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Wednesday, September 26, 2012

Taking Cost Out of the Equation in Family Planning

Lydia Mitts

Former Associate Director of Affordability Initiatives

99 percent of sexually active women aged 15 to 44 have used some form of birth control in their lives. This probably isn't news to most women who have made personal family planning decisions and understand why having access to birth control is so important. Having access to birth control keeps women in the driver's seat when making important decisions about their future, like when to take a major step in their career, when to start a family, or when to have a second child.

While having access to birth control is so important, in the past, the cost of contraceptives has prevented women from being in charge of making these personal decisions. In past years, women with health insurance paid $215 a year for birth control. Uninsured women had to pay even more in order to obtain contraceptives—we are talking close to $1,200 a year. The high cost of birth control forced many women to forgo using their preferred method of contraception.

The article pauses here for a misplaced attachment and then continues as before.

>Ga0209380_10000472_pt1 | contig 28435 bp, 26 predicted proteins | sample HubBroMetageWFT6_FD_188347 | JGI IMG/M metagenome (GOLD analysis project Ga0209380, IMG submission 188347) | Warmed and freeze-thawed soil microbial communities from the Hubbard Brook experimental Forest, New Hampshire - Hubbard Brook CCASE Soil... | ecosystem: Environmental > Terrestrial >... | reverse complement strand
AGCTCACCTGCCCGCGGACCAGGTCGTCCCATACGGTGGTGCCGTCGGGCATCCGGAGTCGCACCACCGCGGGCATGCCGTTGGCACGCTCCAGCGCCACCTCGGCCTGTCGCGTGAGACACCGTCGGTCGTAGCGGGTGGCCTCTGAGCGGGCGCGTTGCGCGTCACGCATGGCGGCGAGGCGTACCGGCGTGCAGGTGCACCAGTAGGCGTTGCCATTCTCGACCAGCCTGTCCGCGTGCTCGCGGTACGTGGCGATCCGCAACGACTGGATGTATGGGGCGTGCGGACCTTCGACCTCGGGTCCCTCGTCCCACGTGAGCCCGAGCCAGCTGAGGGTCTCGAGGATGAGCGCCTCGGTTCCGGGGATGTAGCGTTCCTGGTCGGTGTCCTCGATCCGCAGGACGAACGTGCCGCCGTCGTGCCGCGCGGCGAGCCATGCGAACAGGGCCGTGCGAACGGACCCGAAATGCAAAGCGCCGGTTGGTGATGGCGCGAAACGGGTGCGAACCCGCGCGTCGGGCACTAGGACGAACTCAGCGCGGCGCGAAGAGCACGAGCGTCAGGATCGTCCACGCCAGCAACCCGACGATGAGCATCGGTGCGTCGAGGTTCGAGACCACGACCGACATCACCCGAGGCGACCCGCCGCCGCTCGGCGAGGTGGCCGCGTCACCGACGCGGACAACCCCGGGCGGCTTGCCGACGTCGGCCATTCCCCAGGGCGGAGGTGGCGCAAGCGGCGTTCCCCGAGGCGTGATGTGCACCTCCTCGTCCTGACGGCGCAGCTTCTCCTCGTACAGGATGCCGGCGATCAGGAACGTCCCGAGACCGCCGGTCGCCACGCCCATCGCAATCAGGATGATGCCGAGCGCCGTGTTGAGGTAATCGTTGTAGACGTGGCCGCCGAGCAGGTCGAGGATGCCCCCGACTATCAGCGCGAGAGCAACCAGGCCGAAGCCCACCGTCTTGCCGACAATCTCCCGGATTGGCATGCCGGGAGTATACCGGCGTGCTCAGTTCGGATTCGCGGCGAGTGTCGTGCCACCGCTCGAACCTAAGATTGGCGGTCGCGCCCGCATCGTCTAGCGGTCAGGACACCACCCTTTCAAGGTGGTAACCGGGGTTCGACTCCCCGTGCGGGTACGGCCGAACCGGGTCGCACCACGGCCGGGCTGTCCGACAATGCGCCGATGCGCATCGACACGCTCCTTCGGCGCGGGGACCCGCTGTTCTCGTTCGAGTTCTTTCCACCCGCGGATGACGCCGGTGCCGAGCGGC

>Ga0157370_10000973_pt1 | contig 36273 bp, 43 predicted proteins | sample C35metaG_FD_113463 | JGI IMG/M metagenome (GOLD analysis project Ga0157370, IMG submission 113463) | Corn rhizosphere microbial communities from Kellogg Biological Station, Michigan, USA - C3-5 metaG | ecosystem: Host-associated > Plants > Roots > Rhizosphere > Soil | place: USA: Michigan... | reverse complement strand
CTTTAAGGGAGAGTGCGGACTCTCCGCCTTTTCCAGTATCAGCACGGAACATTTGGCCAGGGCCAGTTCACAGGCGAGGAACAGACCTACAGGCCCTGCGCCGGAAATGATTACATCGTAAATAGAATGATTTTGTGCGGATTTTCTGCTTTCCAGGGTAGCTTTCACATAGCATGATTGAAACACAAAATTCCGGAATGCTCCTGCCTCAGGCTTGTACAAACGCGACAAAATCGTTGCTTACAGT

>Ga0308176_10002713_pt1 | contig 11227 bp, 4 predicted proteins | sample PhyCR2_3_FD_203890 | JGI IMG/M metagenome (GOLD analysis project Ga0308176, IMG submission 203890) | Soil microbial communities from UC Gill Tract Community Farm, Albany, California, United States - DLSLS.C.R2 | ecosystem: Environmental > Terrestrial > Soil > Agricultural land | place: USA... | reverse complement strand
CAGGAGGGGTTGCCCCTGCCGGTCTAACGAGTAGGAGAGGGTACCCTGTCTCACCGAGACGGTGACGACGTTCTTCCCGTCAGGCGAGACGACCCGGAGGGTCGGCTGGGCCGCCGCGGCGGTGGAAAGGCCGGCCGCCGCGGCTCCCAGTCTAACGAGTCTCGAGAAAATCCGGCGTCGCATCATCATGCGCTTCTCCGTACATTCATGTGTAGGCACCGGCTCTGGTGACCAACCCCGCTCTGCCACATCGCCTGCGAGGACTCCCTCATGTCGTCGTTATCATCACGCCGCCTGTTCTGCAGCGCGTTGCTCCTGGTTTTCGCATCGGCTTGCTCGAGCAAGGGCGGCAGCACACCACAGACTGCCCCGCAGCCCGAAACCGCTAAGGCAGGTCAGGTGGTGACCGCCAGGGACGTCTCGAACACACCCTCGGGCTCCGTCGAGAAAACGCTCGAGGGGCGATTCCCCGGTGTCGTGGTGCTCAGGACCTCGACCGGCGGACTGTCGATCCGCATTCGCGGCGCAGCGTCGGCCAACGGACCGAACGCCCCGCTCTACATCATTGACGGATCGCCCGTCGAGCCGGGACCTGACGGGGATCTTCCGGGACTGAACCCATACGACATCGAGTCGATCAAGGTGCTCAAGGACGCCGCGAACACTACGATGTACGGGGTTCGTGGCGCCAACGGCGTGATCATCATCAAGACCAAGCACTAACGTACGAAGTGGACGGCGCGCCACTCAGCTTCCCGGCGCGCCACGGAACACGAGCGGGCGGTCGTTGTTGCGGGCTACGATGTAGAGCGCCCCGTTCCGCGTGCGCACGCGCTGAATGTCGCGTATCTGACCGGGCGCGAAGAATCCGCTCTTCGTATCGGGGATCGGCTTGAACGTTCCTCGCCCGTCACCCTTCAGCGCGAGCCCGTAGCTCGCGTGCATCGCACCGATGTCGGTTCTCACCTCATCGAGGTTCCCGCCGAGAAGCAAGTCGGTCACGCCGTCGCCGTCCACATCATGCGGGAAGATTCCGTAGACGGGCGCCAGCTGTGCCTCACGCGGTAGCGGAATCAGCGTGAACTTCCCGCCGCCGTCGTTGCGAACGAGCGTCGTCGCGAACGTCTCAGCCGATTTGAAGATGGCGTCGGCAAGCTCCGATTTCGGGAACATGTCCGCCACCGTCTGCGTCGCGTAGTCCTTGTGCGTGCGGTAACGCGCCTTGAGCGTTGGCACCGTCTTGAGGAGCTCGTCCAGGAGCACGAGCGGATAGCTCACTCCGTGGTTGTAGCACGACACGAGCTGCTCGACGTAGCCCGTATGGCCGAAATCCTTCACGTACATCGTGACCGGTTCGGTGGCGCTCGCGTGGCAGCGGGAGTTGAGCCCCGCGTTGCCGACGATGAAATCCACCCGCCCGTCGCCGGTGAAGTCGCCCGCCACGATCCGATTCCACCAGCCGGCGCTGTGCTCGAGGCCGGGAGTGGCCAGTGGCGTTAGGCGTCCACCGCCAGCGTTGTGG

Thanks to the Affordable Care Act, cost will no longer be a barrier to women who are making family planning decisions that are best for themselves and their families. As of this past August, all new health plans have to cover birth control at no additional cost. This means that women no longer have to pay a co-pay or deductible to get birth control. While this new provision means peace of mind for millions of women who may have struggled to afford birth control in the past, the cost of providing this important benefit is quite small. A recent analysis found that covering birth control without any co-pays or deductibles costs insurance plans less than $1.20 per member each month! This small cost ensures that every woman has the freedom to plan her future, from deciding to go to school to deciding when it's the right to time to have another kid—I think we can all agree, that's a dollar well spent!